The VA’s new medical marijuana directive states, “Veterans must not be denied VHA services solely because they are participating in State-approved marijuana programs,” however vets have their doubts.
“Federal officials have said this won’t be the case in states where cannabis is legal but I’m not sure veterans believe that. These veterans will continue having to operate in the shadows. A lot of VA doctors, especially younger doctors, would be more than happy to discuss medical marijuana as an option with their Veteran patients, but their hands are tied because of the VA administration’s policies,” Smith stated. “The VA is refusing to engage in any research on the potential benefits of cannabis and it is a tragedy. We have 22 veterans a day committing suicide and the overwhelming majority of them are middle-aged, 55-years-old and up. We know that the fastest growing group of cannabis users are the baby boomers, those same folks.”
What will it take to create a change within the VA?
“I feel we’d like all of the opposite veteran organizations as on board with medical marijuana because the American Legion has been, Smith defined.
In September, the American Legion, the most important veterans group within the nation, chastised the VA for its refusal to help the primary FDA-approved research of marijuana’s medical efficacy within the remedy of PTSD.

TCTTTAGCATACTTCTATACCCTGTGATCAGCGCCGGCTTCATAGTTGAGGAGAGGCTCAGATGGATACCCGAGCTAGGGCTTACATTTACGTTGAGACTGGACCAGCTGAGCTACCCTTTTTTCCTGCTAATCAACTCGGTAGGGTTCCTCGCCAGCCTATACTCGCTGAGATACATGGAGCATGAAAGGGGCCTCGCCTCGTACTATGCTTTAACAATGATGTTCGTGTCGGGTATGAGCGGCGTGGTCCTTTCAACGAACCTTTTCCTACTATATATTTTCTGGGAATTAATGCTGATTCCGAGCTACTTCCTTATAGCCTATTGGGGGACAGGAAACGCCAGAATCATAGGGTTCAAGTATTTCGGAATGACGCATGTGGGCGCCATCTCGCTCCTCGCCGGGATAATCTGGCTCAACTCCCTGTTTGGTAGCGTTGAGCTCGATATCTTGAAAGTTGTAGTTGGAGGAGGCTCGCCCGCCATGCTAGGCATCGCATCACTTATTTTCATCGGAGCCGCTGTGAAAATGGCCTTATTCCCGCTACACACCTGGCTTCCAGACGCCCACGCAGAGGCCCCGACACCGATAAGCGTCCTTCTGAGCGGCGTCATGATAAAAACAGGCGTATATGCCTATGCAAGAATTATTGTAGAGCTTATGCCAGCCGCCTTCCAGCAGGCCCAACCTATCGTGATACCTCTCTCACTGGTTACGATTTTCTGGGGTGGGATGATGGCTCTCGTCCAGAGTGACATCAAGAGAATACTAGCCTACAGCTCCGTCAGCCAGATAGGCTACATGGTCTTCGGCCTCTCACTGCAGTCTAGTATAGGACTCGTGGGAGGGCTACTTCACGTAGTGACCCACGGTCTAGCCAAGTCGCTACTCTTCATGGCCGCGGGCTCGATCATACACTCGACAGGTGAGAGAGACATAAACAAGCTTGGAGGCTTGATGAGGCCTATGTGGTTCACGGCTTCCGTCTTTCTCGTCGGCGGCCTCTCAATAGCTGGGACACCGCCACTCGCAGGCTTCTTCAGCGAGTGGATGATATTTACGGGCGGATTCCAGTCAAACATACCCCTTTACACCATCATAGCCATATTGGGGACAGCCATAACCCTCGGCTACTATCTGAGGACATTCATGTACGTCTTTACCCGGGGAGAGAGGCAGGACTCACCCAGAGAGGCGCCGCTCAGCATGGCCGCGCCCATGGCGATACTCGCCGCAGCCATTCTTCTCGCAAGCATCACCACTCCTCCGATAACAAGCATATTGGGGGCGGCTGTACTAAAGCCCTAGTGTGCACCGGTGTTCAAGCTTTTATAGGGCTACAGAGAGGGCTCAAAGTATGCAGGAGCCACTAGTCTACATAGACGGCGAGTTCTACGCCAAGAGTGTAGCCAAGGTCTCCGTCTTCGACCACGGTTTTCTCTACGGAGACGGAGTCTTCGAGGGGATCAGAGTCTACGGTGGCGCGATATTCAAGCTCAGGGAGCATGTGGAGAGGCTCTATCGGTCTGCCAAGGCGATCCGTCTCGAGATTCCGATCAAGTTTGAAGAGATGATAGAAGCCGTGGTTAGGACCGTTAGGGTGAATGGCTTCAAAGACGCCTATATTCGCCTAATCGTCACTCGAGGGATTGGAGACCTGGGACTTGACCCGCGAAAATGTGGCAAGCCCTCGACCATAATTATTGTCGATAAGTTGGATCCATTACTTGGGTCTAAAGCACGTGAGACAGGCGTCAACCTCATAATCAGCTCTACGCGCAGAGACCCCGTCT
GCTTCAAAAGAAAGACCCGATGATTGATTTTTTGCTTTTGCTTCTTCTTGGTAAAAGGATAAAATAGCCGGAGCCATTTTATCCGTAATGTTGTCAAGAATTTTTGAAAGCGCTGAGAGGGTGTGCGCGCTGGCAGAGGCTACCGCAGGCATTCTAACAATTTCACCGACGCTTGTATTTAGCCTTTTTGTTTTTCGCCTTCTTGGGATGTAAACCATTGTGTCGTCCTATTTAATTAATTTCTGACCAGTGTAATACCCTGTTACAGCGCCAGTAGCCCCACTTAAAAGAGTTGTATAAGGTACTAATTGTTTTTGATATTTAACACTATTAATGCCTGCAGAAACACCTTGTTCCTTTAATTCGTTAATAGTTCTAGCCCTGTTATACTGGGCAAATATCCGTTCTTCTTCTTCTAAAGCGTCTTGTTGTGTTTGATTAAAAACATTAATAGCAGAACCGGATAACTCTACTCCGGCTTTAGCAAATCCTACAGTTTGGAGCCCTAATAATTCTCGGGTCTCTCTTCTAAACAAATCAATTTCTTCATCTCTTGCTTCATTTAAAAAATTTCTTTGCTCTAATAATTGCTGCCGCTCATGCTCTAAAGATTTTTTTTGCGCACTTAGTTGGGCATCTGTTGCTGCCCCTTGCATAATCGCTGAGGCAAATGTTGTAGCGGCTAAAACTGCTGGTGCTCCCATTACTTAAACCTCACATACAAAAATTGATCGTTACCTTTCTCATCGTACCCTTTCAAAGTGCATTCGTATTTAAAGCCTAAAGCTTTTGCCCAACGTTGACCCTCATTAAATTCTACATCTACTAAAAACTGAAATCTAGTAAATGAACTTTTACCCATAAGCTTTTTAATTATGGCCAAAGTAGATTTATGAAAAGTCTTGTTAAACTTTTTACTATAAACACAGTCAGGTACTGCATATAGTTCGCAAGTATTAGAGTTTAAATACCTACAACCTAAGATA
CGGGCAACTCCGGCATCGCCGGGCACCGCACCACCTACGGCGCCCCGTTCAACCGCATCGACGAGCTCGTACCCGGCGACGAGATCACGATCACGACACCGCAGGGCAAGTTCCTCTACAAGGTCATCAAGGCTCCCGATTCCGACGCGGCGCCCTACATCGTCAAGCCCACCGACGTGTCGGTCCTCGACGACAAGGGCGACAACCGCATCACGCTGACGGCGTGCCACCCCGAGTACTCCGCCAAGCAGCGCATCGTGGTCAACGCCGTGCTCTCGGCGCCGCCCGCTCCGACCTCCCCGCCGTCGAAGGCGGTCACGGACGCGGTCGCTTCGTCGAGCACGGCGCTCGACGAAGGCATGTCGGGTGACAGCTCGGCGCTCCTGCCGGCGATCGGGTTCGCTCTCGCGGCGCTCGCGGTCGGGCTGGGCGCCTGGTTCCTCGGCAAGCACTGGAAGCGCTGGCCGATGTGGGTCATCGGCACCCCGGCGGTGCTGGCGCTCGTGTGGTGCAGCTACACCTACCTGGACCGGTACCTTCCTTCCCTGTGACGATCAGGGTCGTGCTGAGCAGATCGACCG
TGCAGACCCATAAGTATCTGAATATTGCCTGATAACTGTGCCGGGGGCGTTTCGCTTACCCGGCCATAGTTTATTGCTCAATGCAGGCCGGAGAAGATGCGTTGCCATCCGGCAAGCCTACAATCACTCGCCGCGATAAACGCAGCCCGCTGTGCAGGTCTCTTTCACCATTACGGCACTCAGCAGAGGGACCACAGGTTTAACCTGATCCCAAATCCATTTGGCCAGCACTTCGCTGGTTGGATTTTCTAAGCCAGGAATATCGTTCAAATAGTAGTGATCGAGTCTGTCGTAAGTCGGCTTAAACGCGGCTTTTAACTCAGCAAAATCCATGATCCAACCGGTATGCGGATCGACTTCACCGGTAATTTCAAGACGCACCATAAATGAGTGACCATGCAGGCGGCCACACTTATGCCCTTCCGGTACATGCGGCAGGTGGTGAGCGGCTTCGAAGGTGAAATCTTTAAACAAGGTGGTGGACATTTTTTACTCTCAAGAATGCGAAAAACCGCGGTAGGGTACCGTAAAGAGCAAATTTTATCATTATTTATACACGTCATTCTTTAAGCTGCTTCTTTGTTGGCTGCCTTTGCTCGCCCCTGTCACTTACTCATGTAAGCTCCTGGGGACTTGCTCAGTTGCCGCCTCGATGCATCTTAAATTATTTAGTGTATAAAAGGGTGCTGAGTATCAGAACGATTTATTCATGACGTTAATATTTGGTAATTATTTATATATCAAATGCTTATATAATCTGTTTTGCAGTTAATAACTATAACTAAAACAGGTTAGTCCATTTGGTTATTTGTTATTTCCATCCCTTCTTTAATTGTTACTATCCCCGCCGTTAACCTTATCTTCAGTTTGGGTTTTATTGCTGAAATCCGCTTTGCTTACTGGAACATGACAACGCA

“Most of the congressmen and women who control how this issue will move in the near future are from states where cannabis is not readily available. As more and more states legalize medical marijuana, we will hit a critical mass where it can no longer be avoided. This year, we could see another half-dozen states legalize medical cannabis, and that would be huge as it would get us nearly to a de facto constitutional amendment with over two-thirds of the states having reformed their cannabis laws. We need that momentum to continue for at least a few more years.”
Even with Secretary Shulkin’s obvious 180-degree flip on medical marijuana analysis in lower than a day, it stays to be seen if one of the most important healthcare establishments in a rustic the place the bulk of residents have authorized entry to medical marijuana will do its half to finish the opioid epidemic.